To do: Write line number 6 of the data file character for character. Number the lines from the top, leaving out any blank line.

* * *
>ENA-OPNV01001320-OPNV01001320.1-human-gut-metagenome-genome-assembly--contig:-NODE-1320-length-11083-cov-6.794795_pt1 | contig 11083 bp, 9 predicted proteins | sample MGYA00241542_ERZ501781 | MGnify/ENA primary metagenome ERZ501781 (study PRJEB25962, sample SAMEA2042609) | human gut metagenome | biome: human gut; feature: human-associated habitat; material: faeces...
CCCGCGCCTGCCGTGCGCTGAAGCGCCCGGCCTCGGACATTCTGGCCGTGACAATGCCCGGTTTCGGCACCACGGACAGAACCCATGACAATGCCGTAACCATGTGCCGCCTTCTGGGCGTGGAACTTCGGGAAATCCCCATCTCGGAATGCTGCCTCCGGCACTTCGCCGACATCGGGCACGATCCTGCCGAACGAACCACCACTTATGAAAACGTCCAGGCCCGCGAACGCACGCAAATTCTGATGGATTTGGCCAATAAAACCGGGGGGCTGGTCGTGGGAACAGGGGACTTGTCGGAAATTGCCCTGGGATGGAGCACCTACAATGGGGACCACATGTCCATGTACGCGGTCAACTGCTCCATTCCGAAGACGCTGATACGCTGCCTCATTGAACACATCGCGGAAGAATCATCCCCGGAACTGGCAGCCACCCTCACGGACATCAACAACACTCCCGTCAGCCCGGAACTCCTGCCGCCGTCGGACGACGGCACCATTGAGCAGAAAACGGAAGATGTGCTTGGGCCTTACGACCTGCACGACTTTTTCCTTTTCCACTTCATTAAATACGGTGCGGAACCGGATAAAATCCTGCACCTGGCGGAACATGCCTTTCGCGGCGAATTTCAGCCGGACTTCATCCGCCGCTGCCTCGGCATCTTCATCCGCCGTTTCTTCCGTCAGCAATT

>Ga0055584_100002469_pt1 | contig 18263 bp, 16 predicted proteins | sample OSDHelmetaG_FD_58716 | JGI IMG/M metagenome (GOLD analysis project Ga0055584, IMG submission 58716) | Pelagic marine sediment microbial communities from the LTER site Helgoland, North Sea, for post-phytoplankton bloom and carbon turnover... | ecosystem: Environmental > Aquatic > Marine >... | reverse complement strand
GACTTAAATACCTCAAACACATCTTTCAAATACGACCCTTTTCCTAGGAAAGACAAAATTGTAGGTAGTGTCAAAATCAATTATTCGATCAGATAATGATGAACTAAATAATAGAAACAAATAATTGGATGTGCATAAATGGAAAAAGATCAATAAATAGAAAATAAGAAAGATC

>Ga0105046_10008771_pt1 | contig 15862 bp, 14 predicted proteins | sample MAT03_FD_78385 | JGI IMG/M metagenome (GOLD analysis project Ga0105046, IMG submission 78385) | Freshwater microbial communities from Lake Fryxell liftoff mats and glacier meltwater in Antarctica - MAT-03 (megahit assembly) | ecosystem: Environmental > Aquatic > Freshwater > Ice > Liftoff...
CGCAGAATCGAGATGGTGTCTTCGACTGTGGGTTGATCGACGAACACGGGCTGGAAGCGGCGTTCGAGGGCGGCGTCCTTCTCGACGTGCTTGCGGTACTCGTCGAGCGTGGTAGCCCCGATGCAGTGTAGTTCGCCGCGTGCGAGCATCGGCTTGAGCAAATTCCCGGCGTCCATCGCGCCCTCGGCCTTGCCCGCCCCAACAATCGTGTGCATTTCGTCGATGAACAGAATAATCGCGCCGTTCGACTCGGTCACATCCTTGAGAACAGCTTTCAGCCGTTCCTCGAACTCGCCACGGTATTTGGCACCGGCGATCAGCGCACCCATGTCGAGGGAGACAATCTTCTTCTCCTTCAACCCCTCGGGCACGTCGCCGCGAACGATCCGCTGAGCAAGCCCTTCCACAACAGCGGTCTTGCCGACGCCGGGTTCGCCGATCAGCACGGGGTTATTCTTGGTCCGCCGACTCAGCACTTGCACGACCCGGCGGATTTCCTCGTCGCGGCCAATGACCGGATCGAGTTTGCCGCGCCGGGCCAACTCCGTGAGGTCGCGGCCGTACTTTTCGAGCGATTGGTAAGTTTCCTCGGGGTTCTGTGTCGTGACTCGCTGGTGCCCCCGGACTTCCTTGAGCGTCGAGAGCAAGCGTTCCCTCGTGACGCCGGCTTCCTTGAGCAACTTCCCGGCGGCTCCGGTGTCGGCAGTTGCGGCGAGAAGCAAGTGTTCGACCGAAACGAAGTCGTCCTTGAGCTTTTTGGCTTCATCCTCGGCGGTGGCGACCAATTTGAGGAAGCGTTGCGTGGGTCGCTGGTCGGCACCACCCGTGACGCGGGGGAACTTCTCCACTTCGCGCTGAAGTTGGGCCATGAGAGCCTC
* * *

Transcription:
CGCAGAATCGAGATGGTGTCTTCGACTGTGGGTTGATCGACGAACACGGGCTGGAAGCGGCGTTCGAGGGCGGCGTCCTTCTCGACGTGCTTGCGGTACTCGTCGAGCGTGGTAGCCCCGATGCAGTGTAGTTCGCCGCGTGCGAGCATCGGCTTGAGCAAATTCCCGGCGTCCATCGCGCCCTCGGCCTTGCCCGCCCCAACAATCGTGTGCATTTCGTCGATGAACAGAATAATCGCGCCGTTCGACTCGGTCACATCCTTGAGAACAGCTTTCAGCCGTTCCTCGAACTCGCCACGGTATTTGGCACCGGCGATCAGCGCACCCATGTCGAGGGAGACAATCTTCTTCTCCTTCAACCCCTCGGGCACGTCGCCGCGAACGATCCGCTGAGCAAGCCCTTCCACAACAGCGGTCTTGCCGACGCCGGGTTCGCCGATCAGCACGGGGTTATTCTTGGTCCGCCGACTCAGCACTTGCACGACCCGGCGGATTTCCTCGTCGCGGCCAATGACCGGATCGAGTTTGCCGCGCCGGGCCAACTCCGTGAGGTCGCGGCCGTACTTTTCGAGCGATTGGTAAGTTTCCTCGGGGTTCTGTGTCGTGACTCGCTGGTGCCCCCGGACTTCCTTGAGCGTCGAGAGCAAGCGTTCCCTCGTGACGCCGGCTTCCTTGAGCAACTTCCCGGCGGCTCCGGTGTCGGCAGTTGCGGCGAGAAGCAAGTGTTCGACCGAAACGAAGTCGTCCTTGAGCTTTTTGGCTTCATCCTCGGCGGTGGCGACCAATTTGAGGAAGCGTTGCGTGGGTCGCTGGTCGGCACCACCCGTGACGCGGGGGAACTTCTCCACTTCGCGCTGAAGTTGGGCCATGAGAGCCTC